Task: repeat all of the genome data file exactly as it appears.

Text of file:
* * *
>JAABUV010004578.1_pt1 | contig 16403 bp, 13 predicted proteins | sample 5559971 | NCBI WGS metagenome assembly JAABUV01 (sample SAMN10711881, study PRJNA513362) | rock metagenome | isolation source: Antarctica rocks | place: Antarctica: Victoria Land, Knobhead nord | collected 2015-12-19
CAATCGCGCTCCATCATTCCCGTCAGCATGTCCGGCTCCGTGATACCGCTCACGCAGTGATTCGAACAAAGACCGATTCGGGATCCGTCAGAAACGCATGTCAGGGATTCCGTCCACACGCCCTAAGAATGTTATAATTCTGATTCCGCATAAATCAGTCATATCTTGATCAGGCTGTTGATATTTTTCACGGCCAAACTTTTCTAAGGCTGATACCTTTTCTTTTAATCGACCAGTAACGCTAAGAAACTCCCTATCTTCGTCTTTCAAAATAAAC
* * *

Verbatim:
>JAABUV010004578.1_pt1 | contig 16403 bp, 13 predicted proteins | sample 5559971 | NCBI WGS metagenome assembly JAABUV01 (sample SAMN10711881, study PRJNA513362) | rock metagenome | isolation source: Antarctica rocks | place: Antarctica: Victoria Land, Knobhead nord | collected 2015-12-19
CAATCGCGCTCCATCATTCCCGTCAGCATGTCCGGCTCCGTGATACCGCTCACGCAGTGATTCGAACAAAGACCGATTCGGGATCCGTCAGAAACGCATGTCAGGGATTCCGTCCACACGCCCTAAGAATGTTATAATTCTGATTCCGCATAAATCAGTCATATCTTGATCAGGCTGTTGATATTTTTCACGGCCAAACTTTTCTAAGGCTGATACCTTTTCTTTTAATCGACCAGTAACGCTAAGAAACTCCCTATCTTCGTCTTTCAAAATAAAC